W3C home > Mailing lists > Public > www-style@w3.org > September 2009

Re: Drop-Shadow proposal

From: Brad Kemper <brad.kemper@gmail.com>
Date: Fri, 11 Sep 2009 16:22:12 -0700
Message-Id: <E332D3B0-DBA1-4740-9A54-E6DD09DF9FF1@gmail.com>
To: David Hyatt <hyatt@apple.com>
Cc: www-style list <www-style@w3.org>
On Sep 11, 2009, at 1:00 PM, David Hyatt <hyatt@apple.com> wrote:

>>> Opacity means you push a single layer, do all the painting into  
>>> that layer, and then apply the alpha to the entire layer.  Shadows  
>>> would work the same way, but applying a shadow rather than an  
>>> alpha.  That's why opacity establishes a stacking context and has  
>>> a z-index of 0 by default.  By doing so, you guarantee that you  
>>> don't ever have to push individual layers even if you have  
>>> positioned children.
>>>
>>> It's far more intuitive to simply follow the document tree like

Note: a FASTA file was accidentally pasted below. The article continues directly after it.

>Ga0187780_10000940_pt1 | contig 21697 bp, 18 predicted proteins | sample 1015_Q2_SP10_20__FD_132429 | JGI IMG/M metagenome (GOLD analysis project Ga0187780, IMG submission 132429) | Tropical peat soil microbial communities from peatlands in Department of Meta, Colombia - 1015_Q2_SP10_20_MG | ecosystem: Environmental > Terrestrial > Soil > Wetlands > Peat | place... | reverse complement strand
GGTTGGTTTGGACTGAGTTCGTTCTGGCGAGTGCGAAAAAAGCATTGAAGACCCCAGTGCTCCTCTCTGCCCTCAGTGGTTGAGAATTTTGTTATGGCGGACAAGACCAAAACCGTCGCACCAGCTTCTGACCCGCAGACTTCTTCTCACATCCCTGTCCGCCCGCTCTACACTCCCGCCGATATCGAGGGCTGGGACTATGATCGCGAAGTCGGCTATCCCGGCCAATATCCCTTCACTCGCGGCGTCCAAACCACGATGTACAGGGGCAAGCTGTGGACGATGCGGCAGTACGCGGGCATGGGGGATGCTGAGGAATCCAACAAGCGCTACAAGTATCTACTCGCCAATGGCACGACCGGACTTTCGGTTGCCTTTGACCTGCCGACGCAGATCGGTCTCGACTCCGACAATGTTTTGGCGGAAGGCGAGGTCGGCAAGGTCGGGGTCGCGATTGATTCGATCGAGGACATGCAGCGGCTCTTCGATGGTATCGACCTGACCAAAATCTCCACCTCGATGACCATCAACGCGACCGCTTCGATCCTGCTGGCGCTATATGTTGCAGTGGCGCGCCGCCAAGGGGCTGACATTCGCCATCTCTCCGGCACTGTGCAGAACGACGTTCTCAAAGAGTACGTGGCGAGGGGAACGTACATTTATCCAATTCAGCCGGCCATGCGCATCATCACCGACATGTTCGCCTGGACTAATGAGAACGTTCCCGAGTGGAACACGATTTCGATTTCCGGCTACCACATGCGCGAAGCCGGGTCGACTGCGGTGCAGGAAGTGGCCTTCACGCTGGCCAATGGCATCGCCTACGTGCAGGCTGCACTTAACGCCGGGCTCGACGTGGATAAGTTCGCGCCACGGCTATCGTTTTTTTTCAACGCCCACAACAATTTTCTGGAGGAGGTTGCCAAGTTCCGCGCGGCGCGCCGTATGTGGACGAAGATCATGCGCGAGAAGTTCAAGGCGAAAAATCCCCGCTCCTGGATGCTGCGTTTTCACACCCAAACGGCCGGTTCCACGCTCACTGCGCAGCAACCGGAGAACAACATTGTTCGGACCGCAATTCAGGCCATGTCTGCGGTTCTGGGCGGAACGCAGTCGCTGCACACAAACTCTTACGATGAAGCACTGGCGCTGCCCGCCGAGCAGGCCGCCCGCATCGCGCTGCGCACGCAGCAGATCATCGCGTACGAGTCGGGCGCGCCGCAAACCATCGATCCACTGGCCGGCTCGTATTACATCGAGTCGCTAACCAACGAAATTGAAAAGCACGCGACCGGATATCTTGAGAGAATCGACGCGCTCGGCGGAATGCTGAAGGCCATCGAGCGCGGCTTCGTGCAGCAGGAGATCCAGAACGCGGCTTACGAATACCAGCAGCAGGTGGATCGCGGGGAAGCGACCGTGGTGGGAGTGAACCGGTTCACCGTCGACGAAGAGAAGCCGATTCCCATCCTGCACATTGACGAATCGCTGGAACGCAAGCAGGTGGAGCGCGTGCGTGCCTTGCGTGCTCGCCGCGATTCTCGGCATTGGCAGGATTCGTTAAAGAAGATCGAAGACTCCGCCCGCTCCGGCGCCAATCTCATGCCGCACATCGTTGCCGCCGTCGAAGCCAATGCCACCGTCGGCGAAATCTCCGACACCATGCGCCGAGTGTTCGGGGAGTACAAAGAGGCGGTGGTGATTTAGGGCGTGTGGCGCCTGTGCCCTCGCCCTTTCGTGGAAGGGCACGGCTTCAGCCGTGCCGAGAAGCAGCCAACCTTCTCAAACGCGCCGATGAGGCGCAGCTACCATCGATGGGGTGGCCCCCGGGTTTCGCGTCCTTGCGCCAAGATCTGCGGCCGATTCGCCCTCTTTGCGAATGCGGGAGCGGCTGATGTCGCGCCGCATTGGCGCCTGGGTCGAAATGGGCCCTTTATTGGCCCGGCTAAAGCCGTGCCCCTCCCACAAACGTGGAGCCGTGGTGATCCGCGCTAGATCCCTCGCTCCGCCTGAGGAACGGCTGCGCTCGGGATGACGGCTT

>>> opacity does.  Authors get so confused when you start bringing in  
>>> these other child hierarchies and trying to make exceptions for  
>>> certain children.
>>
>> This author finds the inability to 'opt out' of the inheritance of  
>> opacity (to have a child that is more opaque than it's parent) to  
>> be a huge limitation. Since I was drafting my ideal, I did not want  
>> to repeat that limitation.
>>
>
> Not being able to opt in is just as problematic.  I think  
> consistency with opacity is more important.  If we ever want to  
> "break something out of" a pushed layer, I think we could come up  
> with a consistent way that could apply to shadows and opacity anyway.

OK, I am willing to revise my proposal.

With opacity, there's some clear logic to mutiplyong the opacities of  
children to the opacities of parents. But with shadows, I don't think  
it makes sense for a child with its own drop-shadow (or box-shadow or  
text-shadow) to also share the drop-shadow of the parent layer, does  
it? Could giving it a different shadow than that parent context be  
enough to mean that it should bust out of that parent shadow layer and  
form it's own stacking context? It would be different from opacity  
though...
Received on Friday, 11 September 2009 23:23:02 GMT

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